“Being in Secondary is cool”
“I like how quick the day passes”
“My favourite thing is all the support I get from the teachers”
“You are free to move around the school and do more things”
“You do fun things like House competitions”
“My favourite thing about Secondary is that we have to be responsible”
“The main change was with homework. It wasn’t too difficult to settle”
“The changes are the times of the day and it is difficult to think about listening”
“I have really enjoyed learning about everything”

It was my birthday on Wednesday and I enjoyed spending my break time with the excited students from Year 7 and Mr Edwards with a surprise chocolate cake which they helped me eat. I look forward to continuing to support them throughout the year.

Y9 Students

Reception Team

Our students in Reception have made an impressive start to the year. After just four weeks, we know our routines, we are making new friends and exploring new challenges in continuous provision every day!

Last week, we started our home reading program. Students in Reception read every night with an adult or older sibling and share ideas about the story. We begin Read Write Inc phonics this week and we will be learning new sounds and how to blend them into whole words. We have enjoyed philosophy, meditation and active outdoor play as a Reception team every day before lunch.

Dates for your Diary

October 2nd – Open Day for Admissions 2020-2021. 9am – 10:30am
October 3rd – Reading Workshop for Parents from Reception, Year 1 and Year 2. 8am at the Library
October 19th – Global Citizenship Day
October 21st - 25th – CAS Spirit Week
October 25th – Halloween Dress up Parade

Emma Newman


Being BSQ – Primary Update

Following on from our newsletter article about Reading, Mrs Farag and Ms Armas are presenting a Reading Workshop on Thursday at 8am in the Library, aimed at parents of Reception, Year 1 and Year 2 students. This will give you lots of tips about how and when to read with your child and give you some important information about the phonics programme we use here, Read Write Inc.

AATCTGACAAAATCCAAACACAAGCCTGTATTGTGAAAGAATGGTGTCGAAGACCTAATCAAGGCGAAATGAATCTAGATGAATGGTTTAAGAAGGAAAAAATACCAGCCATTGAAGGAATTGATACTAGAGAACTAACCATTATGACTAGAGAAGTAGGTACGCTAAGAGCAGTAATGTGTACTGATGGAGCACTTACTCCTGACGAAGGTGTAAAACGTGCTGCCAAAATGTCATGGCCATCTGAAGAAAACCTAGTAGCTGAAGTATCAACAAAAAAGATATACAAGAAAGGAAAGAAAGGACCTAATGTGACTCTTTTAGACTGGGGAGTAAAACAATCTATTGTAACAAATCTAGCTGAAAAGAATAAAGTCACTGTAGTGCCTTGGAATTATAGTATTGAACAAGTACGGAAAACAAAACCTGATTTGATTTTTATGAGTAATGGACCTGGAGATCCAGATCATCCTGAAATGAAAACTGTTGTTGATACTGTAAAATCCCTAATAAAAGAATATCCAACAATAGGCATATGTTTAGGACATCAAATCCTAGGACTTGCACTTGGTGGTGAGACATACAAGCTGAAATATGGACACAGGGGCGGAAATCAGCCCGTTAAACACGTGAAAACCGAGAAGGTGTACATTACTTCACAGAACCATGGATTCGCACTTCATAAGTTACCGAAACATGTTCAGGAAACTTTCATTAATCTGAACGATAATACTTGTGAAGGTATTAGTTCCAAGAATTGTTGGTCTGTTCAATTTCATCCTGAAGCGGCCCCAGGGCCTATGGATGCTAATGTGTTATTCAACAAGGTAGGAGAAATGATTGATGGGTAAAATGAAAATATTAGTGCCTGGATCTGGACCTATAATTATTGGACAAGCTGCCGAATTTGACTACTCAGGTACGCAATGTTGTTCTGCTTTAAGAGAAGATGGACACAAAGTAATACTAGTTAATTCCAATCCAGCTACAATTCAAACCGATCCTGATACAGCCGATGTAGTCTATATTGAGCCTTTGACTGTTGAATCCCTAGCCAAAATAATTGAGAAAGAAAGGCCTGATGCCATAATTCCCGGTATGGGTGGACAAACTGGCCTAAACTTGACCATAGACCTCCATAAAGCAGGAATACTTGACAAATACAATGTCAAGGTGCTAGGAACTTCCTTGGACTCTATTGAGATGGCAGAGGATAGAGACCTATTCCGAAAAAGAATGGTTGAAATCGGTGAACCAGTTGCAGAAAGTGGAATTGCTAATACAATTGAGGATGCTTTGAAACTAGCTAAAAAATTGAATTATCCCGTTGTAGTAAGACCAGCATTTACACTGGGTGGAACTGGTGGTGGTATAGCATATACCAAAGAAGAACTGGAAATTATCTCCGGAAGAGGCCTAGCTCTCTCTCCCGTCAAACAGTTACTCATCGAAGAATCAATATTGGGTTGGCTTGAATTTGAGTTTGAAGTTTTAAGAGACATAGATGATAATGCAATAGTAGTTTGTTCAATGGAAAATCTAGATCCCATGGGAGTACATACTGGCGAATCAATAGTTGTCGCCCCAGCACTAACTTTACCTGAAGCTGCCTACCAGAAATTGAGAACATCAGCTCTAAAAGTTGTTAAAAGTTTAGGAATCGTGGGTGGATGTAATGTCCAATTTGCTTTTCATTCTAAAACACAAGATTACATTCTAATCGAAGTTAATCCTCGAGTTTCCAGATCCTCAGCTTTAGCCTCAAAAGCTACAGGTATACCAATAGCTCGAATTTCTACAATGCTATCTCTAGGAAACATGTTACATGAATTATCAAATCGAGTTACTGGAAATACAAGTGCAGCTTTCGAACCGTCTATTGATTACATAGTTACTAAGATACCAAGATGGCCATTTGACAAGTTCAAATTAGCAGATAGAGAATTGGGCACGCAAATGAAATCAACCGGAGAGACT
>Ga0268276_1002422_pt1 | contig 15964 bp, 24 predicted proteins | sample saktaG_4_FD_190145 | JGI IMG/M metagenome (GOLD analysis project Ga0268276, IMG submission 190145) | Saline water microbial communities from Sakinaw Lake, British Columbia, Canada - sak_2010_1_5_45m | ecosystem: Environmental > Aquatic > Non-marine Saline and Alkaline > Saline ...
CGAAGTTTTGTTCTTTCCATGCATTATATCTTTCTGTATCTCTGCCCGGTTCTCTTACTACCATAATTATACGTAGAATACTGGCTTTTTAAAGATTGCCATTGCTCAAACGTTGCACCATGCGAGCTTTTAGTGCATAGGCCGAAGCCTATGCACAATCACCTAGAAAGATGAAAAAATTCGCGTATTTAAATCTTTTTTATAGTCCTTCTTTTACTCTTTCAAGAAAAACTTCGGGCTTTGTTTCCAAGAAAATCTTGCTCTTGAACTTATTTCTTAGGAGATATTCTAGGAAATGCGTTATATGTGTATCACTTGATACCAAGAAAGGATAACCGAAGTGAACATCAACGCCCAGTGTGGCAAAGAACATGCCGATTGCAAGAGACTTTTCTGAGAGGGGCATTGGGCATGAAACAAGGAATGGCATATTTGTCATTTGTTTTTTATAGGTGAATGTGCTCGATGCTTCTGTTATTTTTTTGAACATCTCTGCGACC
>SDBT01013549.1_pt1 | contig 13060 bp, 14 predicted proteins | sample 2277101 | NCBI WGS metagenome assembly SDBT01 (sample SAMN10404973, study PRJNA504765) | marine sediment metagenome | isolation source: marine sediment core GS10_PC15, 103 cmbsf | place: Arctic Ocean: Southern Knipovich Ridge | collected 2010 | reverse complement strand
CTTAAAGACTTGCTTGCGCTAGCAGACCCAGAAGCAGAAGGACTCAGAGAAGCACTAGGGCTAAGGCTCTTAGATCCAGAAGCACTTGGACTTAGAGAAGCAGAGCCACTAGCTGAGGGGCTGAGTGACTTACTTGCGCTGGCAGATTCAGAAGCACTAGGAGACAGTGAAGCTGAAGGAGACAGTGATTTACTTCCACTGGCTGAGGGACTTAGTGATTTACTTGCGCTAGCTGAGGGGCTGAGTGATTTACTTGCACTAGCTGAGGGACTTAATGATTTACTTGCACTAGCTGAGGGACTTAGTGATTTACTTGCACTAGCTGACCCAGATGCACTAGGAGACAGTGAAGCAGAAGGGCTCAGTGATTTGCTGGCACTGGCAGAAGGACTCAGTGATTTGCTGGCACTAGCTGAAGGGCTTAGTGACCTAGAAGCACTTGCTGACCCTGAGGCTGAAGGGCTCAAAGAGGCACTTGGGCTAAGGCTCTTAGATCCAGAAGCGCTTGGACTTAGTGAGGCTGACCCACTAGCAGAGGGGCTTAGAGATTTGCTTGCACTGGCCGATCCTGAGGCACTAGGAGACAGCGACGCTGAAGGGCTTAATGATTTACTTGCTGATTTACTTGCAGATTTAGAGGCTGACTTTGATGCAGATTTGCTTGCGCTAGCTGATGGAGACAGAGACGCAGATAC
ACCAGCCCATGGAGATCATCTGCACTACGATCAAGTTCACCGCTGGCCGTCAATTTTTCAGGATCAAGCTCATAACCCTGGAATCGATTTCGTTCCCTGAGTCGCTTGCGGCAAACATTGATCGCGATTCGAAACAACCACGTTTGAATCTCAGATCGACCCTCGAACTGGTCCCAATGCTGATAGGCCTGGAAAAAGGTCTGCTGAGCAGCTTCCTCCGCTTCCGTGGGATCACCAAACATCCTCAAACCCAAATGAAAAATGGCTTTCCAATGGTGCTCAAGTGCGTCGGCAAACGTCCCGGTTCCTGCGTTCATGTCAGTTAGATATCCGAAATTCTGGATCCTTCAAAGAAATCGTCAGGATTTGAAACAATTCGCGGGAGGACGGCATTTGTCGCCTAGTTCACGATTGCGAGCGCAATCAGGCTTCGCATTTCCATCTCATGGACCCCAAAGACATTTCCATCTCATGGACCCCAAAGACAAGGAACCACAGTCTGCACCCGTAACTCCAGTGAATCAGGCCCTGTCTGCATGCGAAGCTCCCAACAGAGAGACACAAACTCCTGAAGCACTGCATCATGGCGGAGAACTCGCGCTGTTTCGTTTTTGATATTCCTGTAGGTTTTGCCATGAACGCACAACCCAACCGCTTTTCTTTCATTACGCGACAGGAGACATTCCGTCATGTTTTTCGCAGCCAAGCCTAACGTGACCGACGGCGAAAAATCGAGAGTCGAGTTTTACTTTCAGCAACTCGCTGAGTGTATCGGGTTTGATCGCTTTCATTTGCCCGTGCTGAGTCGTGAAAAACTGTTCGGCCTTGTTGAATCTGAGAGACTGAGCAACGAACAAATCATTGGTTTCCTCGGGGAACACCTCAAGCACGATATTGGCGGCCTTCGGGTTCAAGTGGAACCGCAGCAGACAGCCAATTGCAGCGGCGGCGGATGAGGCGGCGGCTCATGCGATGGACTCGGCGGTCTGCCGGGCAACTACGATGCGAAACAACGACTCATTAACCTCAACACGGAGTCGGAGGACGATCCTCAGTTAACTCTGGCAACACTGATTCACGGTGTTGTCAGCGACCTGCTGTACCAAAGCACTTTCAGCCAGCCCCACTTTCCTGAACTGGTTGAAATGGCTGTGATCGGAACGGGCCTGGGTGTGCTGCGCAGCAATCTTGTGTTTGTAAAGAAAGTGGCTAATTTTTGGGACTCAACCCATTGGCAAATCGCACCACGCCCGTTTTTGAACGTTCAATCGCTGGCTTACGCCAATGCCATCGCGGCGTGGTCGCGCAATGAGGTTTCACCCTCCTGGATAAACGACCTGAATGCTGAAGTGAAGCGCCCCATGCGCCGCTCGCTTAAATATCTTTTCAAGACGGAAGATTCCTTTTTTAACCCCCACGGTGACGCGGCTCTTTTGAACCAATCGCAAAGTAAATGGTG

Linked to this, I want to explore the power of modelling in another area of our lives where we can directly influence the habits of our children – the use of technology. In our increasingly technological world, our habits are often mirrored by our children, so if we constantly have a device in our hand or our face in a screen, children will learn that the device takes priority over humans and real life experiences. Our children’s technology use and screen time is likely to resemble our own—what we do with our device at the dinner table, while driving, or while waiting at a restaurant is likely what they will do in the future. Our children’s chance at living a present, joy-filled life in a distracted world begins with us and our own ability to manage screen time, through modelling of healthy technology use. One of the most effective strategies for reducing screen time and maintaining healthy boundaries between real life and technology is to make a conscious decision to temporarily push aside the daily distractions of screen time and give your undivided attention to someone or something meaningful in your life. This does not mean giving up technology altogether, and it does not mean ignoring your job responsibilities, volunteer obligations, or home duties. Here are some small changes you can make as individuals or as a family that will make a big impact on you and your family’s well-being, now and in the future:

  1. Protect family time by turning off the notifications on your phone and placing it out of reach so you are not tempted to check it whenever it dings. In addition, shut down the computer until the kids go to bed so a quick look at email or social media does not turn into hours of useless screen time. If your children use devices, have everyone participate in this sacred time of undisturbed connection each day.